PM 'frustrated' recent Covid-19 cases broke isolation rules, but reluctant to threaten 'repercussions'

Prime Minister Jacinda Ardern is still confident the latest Covid-19 cluster is contained, despite a new community case being announced today — with potentially hundreds more Aucklanders now required to isolate.

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The Prime Minister says they do have the option for legal repercussions for the breaches, but they “aren’t what we want”. Source: 1 NEWS

Today's new community case worked at KFC Botany Downs on Monday — at a time they were meant to be isolating, as the household contact of a then-casual plus contact who was symptomatic.

Three of their siblings were revealed as positive Covid-19 cases on Tuesday and all of the family, including the latest case, were moved to the Jet Park quarantine facility on Tuesday.

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A KFC worker told 1 NEWS head office had told them the fast food outlet had to shut. Source: 1 NEWS

The latest case worked at KFC Botany Downs from 6.30pm on Monday to 12.30am on Tuesday.

Speaking to media today, Ardern admitted she was "frustrated" the cases had continued to work despite being required to isolate.

She said the Government has "some legal footing" to require people to follow the isolation rules and "there are repercussions".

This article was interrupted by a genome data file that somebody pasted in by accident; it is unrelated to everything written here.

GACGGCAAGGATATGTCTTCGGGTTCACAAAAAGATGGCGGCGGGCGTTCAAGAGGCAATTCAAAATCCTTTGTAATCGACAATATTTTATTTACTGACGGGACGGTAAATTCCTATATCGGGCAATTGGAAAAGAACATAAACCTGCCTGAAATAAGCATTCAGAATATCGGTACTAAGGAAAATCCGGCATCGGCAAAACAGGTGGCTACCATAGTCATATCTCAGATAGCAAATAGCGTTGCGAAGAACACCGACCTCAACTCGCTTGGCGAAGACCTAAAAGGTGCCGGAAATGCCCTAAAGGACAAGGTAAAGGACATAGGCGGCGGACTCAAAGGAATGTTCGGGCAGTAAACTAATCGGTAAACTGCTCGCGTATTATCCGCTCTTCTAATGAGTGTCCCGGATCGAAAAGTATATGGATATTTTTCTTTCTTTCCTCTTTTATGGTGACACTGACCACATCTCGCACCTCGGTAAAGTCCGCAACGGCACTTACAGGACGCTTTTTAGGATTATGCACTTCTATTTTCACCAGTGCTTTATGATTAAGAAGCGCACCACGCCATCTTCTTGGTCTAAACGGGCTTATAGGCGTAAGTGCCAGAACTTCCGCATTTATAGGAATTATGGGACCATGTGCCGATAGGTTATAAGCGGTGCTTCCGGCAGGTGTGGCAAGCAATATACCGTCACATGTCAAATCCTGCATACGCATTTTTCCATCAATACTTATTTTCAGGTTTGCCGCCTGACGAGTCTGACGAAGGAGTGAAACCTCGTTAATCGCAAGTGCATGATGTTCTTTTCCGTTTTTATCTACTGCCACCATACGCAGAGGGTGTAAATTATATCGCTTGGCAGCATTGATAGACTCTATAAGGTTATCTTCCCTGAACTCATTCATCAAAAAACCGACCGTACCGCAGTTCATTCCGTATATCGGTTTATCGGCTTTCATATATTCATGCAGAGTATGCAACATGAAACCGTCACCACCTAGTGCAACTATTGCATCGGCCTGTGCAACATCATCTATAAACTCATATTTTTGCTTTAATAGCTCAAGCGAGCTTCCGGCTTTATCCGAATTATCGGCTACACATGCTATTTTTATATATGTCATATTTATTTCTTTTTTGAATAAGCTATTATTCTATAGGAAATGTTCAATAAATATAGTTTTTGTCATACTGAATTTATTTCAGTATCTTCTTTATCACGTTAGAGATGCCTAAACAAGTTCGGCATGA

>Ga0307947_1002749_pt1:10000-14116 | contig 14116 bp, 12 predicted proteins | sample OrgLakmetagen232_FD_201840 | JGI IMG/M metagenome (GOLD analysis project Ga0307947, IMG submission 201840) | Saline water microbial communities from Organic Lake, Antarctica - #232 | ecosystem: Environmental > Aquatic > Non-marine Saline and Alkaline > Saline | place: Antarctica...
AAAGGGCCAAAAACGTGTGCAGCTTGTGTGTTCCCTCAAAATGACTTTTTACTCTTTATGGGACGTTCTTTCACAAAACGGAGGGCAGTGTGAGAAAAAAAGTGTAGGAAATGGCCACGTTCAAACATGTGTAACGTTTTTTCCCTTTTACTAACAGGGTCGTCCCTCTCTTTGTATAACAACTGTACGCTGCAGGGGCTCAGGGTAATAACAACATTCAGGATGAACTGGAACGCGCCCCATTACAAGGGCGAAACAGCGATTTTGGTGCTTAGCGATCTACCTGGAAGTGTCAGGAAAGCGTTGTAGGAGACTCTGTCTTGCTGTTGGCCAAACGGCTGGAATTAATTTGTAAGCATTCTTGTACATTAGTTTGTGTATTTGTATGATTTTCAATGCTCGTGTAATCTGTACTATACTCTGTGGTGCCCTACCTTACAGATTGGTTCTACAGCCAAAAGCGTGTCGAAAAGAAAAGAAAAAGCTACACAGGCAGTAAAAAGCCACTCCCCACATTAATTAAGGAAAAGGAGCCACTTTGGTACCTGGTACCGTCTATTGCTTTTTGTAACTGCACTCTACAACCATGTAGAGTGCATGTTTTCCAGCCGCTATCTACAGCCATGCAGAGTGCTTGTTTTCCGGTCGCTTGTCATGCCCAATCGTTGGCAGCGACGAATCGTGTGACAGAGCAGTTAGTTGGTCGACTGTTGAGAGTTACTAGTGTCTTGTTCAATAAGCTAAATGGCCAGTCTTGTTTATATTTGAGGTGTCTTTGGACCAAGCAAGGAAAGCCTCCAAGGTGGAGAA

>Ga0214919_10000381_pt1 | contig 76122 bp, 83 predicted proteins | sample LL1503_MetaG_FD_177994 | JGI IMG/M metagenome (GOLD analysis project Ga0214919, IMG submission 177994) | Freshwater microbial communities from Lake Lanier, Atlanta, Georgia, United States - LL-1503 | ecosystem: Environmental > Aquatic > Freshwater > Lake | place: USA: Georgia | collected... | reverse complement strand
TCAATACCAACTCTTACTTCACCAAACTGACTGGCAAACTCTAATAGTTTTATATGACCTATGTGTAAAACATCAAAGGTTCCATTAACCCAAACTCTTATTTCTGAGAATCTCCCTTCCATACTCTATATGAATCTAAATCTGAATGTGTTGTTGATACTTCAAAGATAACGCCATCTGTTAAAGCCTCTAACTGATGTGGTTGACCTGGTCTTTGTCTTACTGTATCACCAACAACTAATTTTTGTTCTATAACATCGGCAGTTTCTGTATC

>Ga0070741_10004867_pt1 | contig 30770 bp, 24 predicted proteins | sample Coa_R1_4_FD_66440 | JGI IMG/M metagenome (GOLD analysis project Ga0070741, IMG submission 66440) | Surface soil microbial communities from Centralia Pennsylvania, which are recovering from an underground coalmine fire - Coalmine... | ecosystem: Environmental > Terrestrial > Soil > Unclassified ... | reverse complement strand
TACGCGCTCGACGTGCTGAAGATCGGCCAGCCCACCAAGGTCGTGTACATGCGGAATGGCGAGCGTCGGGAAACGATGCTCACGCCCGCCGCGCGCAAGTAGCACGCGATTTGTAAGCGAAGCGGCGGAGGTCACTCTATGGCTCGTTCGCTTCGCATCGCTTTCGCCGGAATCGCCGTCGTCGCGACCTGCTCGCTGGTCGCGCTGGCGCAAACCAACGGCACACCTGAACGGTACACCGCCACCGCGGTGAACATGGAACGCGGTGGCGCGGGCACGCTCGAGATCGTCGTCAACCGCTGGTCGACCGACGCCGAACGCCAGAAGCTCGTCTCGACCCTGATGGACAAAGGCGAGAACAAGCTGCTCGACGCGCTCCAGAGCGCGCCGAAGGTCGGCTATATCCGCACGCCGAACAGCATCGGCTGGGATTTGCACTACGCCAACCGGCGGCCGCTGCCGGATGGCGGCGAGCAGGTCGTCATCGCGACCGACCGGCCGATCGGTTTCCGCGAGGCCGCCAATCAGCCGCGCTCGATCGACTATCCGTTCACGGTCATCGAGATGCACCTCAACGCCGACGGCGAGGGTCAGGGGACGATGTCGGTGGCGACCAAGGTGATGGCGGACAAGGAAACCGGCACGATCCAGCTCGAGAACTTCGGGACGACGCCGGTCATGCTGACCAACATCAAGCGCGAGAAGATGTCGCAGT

"But actually, repercussions aren't what we want. We want people to do the right thing, because that's what keeps everyone safe."

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Ardern said the Government is confident the cluster is contained, despite the new cases working at times they were meant to be isolating.

"This is a situation where we know the source of the cases, we know where there may have been in contact with others. Contact tracing people's compliance is critical."

More than 1700 people are close contacts due to a confirmed case working at Kmart Botany and going to Dark Vapes East Tāmaki on Friday and Saturday, also at a time they were meant to be isolating.

Those people are required to isolate for 14 days and get tested twice for Covid-19, with their household members also needing to isolate if anyone in the household develops Covid-19 symptoms.

It's not known how many close contacts will be identified from Case L, who worked at the KFC store.

Everyone who entered the store between 6.30pm on Monday and 12.30am on Tuesday is a close contact.

People who went through the drive-through are all being treated as casual-plus contacts, required to isolate for a minimum of five days and get a Covid-19 test.

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The case's 11 coworkers are close-plus contacts, with their household members also ordered to isolate for 14 days.

"Ultimately we're asking now, of course... for everyone who has come in contact to make sure they're isolating and make sure they're testing," Arderm said. 

"They're paying a price for everyone and doing the right thing for everyone."

She's reluctant to threaten action against people who breach the requirements.

"One of the things we need is an environment where people can feel like even if they've made the wrong choice, even if they've gotten tested later than they should've, that they still do what we need them to do," Ardern said.

"If we have a massive pile-in, that creates an environment where people are afraid to get tested, where they may not do what they've got to do."